Compiling the Evidence: Keeping The Streets That Connect Us Safe | KCET
Compiling the Evidence: Keeping The Streets That Connect Us Safe
Youth Voices is working with students from Mountain View High School to explore El Monte/South El Monte and the surrounding communities. The students have formed teams to explore and investigate their communities, map assets, collect and share stories, data and community input for their projects. All the while they are learning and expanding their knowledge of digital media and civic engagement. Follow The Streets on Twitter @elmontestreets or all the Youth Voices projects by using #kcetyv.
Everyday we walk to school along Parkway Drive. It's an everyday part of not only our lives, but everyone at our school, and those in the surrounding community. Our Youth Voices project revolves around how Parkway, in its present form, is an unsafe street. This is an issue that is dearly connected to us because it lies right at the footstep of our school, which is why we selected it. We have been working to identify possible solutions to this problem, for it is a large issue affecting everyone who traverses this street. However, the solution is relatively clear, the street needs an overhaul.
We learned much about this issue working on this project, however, what proved most useful, was hearing the experiences and ideas of community members. We first met with the community when we participated in an event called "Cafe Bibliotheque" hosted by the Media Center Advisory Board, a student organization at Mountain View High School to do just this.
We conducted several activities during the event, including giving out postcards for participants to express their opinions on what should change on Parkway Drive. We also offered participants an opportunity to write or draw their thoughts on a map of the area. The activity generated many responses, and the participants enjoyed expressing their viewpoints. For the postcard activity, participants were asked what makes a street safe, and the result was a large focus on street safety. The map focused on where we should focus our efforts. Participants placed stickers, which were colored coded, in areas where action is needed now. The colors included RED for a stop sign, YELLOW for a new or repainted crosswalk, GREEN for more trees, and BLUE sidewalks that need repair.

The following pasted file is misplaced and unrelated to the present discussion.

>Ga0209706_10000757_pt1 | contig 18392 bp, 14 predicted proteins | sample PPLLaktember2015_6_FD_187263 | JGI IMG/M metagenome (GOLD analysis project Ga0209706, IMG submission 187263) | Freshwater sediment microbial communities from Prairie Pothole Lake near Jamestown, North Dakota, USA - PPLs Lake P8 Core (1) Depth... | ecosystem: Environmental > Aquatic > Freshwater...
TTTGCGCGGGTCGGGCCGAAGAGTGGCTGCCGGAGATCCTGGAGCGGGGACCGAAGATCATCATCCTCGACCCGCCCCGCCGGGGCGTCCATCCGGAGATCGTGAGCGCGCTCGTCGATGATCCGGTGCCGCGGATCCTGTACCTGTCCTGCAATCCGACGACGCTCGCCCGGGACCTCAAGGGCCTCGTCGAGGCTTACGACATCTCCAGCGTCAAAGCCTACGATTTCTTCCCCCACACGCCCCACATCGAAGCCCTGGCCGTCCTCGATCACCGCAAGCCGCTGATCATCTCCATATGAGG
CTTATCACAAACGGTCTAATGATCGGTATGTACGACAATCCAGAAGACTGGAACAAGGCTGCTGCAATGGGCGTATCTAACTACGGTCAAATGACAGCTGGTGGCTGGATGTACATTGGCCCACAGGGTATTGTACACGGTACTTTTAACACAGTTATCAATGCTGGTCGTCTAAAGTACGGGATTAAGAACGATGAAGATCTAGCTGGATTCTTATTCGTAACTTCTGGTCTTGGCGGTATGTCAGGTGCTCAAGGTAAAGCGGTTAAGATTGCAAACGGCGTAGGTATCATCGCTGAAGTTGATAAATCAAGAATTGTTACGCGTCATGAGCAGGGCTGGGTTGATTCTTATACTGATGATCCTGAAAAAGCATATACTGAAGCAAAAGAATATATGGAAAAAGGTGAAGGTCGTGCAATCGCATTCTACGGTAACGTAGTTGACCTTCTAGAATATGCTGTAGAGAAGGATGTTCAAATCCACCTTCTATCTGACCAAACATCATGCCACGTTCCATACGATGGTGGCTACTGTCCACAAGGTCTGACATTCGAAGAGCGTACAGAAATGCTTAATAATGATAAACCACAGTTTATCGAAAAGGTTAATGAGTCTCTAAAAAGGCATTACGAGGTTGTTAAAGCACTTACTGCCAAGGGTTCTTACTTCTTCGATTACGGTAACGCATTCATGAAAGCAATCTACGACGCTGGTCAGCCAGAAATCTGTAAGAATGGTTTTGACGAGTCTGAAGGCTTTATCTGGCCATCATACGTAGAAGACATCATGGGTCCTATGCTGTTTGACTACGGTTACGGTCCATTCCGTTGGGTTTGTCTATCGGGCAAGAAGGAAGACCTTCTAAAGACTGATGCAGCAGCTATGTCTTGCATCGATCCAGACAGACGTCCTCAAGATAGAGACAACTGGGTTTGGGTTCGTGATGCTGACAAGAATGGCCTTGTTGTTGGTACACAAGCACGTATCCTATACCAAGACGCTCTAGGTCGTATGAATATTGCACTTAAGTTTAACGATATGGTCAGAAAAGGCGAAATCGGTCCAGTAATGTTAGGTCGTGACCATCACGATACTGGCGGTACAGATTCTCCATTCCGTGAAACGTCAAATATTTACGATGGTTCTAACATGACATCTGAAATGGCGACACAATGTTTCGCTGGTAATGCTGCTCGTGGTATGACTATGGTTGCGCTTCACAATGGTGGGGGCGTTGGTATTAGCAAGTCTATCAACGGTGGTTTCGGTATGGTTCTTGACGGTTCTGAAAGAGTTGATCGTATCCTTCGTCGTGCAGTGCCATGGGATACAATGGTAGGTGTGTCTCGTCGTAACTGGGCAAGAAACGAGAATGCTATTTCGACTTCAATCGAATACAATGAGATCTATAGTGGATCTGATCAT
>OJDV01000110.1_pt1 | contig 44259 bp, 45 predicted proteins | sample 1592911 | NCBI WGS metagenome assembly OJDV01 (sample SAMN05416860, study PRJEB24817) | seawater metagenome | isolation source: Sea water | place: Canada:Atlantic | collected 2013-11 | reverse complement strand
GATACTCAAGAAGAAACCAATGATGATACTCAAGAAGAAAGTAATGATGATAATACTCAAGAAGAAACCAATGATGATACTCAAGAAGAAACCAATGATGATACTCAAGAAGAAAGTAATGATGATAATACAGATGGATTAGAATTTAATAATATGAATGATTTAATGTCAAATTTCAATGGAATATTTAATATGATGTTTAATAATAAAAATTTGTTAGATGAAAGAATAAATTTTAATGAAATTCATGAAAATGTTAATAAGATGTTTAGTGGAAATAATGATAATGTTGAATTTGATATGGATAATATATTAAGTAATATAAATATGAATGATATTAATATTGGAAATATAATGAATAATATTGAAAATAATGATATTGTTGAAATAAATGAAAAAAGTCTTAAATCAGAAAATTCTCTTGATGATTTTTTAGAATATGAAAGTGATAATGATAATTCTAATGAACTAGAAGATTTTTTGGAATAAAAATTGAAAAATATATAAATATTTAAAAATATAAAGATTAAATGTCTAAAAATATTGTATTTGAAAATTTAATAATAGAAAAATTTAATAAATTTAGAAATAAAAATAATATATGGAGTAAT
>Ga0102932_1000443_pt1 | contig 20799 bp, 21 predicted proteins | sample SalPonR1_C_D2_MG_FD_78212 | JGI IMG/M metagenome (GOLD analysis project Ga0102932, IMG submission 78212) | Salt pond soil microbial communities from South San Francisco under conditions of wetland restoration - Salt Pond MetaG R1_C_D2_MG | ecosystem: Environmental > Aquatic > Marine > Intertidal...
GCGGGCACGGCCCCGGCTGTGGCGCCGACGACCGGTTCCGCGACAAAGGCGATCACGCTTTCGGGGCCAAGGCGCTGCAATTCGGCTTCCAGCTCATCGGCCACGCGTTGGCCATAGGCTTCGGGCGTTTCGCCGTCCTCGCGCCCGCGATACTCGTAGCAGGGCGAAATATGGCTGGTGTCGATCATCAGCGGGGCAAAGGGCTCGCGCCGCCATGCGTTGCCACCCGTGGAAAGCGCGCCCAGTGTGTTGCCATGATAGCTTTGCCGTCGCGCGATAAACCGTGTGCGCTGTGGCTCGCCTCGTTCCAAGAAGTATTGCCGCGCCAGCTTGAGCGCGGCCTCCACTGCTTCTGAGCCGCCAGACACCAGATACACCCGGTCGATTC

The lack of safety in our streets did not occur overnight, as it is an issue inherited from an era where streets were designed for cars. This remains mostly the state of things in El Monte to this day, primarily because of lack of funds, and historically weak leadership in the city to change the status quo. However, this is starting to change as evidenced by the city enacting the Bicycle Master Plan, which incorporates complete streets, or streets that will be safe for all; pedestrians, bicyclists, motorists, and public transportation. With this the city made the first move into the 21st century, and making our community safer
The journey ahead of El Monte is a long one, as simply enacting a plan isn't going to solve all our problems. We are simply at the beginning in our journey of transforming our community. It has started, and we are starting to see the real life effects of those changes. Tyler Avenue now has a bike lane, something unheard of just a short time ago. As time progresses there will be more, as well as a shift in the community, where safety in our streets isn't a side-thought or crazy idea -- it is expected.
One of our first steps to learn more about all of these issues was interviewing David Diaz, Nutrition Education Coordinator for Day One. Day One is a community-based nonprofit organization dedicated to making the lives of people in communities like ours, better. Another role he plays at Mountain View High School is coordinating a youth advocacy program, which empowers students to make a positive change in their communities.
When speaking of Parkway Drive, Mr. Diaz said "it is an incredibly unsafe street, and one of the worst he has ever seen." The street is incredibly wide and along with the inconsistencies of the signage, this greatly contributes to it being a dangerous street. The street has been the site of frequent illegal street racing. In 2007, a horrible accident took the lives of a mother and 2 children. The City reacted to this by installing numerous speed bumps.
When looking at the City's reaction, Diaz tells us based on his experience living in South El Monte, "[he's] sure [the community doesn't] want 20 speed bumps on their streets," Community involvement is an important part of the process according to Mr. Diaz. One good example of community involvement can be seen on Rosemead Blvd. in Temple City. The redesign of this street has proven functional partially due to adhering to the wishes of the community. The redesign, added protected bike lanes, and through a road diet reduced the speed of traffic making it more accessible and safer for pedestrians. This would be a welcome addition to the City of El Monte.